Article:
We apologise for any inconvenience caused.
The uFiling Team’
The system has been down since early March. I recall hearing a UIF spokesman saying on radio the system would be back up 17 March and in the interim employers could still visit their local labour centre to process their monthly returns and payments.

Not sure why more of a fuss is not being made about this in the press. Could it be that many employers are not UIF compliant? Or are, but don’t use the system and prefer to wait in queues (unlikely)?

Either way, the department should be more transparent about what is happening or not happening with their UFiling system.

OK, the system is back up after a month. And it’s a brand new interface. But it appears there have been data migration issues. Names of retired/resigned (domestic) employees now appear, but no historical or current financial data on current or past (domestic) employees. One is required to re-declare all employee data. I hope they haven’t lost historical contributions, both the money and the records!

On the upside, I had only ever used the system as an employer of domestic employees, but my information as employee in my own capacity is now included on this site, so they’ve tied my registration as employer to my ex-status as employee. Somebody thought to join the dots.

I think that STATSA still suffers from their age old problem they don’t have sufficient qualified people who have studied statistics as a subject. Many years ago I engaged STATSA and took along a member of the then NPI (National Productivity Institute) and we tried to address variable in CPI, formal and informal job creation and the methodology which they used to collect data, back test data then and evaluated their results and we eventually walked away from them as their number where unreliable and their selection criteria suspect

The NASA space organization’s internet connection can transfer 91 gigabits per second….I would have run away from STATSA if I where you…..on second thought you should not have engaged with them in the first place.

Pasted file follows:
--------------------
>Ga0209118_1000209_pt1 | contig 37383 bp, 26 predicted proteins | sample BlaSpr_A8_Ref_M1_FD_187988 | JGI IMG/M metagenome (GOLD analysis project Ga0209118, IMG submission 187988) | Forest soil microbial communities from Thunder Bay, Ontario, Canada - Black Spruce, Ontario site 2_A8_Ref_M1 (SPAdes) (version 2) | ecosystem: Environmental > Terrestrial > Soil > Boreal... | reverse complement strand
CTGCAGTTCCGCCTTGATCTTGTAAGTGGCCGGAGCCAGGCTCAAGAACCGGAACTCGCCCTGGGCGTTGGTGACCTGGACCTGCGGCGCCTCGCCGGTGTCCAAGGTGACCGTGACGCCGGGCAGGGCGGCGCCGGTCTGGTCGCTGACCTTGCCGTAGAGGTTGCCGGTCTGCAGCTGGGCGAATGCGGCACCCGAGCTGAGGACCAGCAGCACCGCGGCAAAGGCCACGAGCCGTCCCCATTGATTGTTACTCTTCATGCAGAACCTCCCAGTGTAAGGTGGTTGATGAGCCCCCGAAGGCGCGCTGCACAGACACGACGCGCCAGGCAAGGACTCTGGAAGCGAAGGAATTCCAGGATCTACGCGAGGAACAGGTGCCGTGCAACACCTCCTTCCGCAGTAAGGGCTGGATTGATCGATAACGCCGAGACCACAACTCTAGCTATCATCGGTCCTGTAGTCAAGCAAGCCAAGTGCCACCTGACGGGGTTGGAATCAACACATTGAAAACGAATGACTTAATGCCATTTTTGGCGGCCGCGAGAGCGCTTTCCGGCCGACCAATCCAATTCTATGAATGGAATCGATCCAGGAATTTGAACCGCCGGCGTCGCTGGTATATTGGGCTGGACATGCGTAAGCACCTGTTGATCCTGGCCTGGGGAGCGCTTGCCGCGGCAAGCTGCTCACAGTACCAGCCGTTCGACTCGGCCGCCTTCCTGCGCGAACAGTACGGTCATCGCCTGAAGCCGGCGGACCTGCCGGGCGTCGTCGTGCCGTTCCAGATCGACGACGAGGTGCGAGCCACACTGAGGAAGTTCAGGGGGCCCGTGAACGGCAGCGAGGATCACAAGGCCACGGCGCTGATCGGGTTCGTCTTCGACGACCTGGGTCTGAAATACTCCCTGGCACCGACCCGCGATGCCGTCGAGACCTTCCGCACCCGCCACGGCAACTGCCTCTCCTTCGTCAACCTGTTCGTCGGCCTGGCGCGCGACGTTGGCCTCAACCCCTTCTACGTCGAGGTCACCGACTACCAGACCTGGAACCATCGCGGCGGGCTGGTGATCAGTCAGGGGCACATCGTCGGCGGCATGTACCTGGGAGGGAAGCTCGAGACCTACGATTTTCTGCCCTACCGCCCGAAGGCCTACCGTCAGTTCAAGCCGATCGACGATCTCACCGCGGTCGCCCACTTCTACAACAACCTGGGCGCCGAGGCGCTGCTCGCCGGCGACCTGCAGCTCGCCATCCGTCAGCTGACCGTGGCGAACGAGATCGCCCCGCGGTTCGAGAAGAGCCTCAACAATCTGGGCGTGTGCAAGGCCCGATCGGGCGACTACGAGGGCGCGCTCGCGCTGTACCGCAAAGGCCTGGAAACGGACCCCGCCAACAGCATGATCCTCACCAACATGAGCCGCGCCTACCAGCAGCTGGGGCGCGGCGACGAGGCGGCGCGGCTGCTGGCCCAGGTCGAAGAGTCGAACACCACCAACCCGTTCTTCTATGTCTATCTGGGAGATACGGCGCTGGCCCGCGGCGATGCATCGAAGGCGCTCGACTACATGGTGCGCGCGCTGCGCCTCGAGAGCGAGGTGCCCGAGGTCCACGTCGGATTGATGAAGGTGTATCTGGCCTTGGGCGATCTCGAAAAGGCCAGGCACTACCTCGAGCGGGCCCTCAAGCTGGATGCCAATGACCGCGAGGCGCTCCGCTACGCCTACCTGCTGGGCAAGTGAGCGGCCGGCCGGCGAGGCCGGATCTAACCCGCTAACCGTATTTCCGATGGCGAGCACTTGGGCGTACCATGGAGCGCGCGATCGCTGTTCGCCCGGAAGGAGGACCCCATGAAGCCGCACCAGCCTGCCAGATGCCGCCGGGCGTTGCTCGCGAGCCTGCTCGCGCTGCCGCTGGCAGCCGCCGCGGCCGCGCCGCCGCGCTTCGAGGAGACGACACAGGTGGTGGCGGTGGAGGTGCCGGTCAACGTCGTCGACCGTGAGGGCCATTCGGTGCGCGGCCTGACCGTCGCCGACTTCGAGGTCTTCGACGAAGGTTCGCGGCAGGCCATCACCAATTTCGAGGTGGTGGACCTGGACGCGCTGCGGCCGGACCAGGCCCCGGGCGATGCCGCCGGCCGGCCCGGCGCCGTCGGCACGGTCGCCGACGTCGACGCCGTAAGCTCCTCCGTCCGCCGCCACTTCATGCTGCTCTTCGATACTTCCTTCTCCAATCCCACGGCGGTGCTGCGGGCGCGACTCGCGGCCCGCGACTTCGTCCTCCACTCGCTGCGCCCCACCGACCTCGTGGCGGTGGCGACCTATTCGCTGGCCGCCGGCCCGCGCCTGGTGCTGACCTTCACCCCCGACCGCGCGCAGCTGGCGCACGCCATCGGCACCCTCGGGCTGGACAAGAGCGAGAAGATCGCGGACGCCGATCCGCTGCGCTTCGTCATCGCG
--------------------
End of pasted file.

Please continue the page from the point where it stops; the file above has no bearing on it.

One would think that when publishing an article on stats and numbers, extra effort would be made to ensure that your numbers are printed correctly. The difference between the old and revised numbers for 2018 is 331,000, not 31,000.

“Pretoria, we have a counting problem”

In South Africa, we have Pretoria and we also have Cape Town. These 2 are separate entities, as they are projected to be apparently.

no matter how figures are adjusted or manipulated, the unemployment rate in SA are a staggering 27%. The highest rate of U.S. unemployment was 24.9 percent in 1933. That was during the Great Depression.

So the record of major gov agencies proving their incompetence/ability to steal continues unabated.

Shameful from Stats SA and UIF but not one bit surprising.

Can’t wait for part 2!

Mike, if you think this is bad, you should see the RTMC’s road traffic stats. Since 2000, they only include data on fatal crashes, not all crashes (in other words, they are reporting on 1% of crashes). Major statistical rates are no longer included, and critical items like crashes by street element have been missing for 8 years. The stats are so bad they would be useless for policymaking if they were even used for that purpose, which they haven’t been for 2 decades.

Stats SA issues standards with which statistics released by organs of state have to comply. The RTMC stats certainly doesn’t. Now it seems Stats SA isn’t complying with its own standards. Scandalous.

End of comments.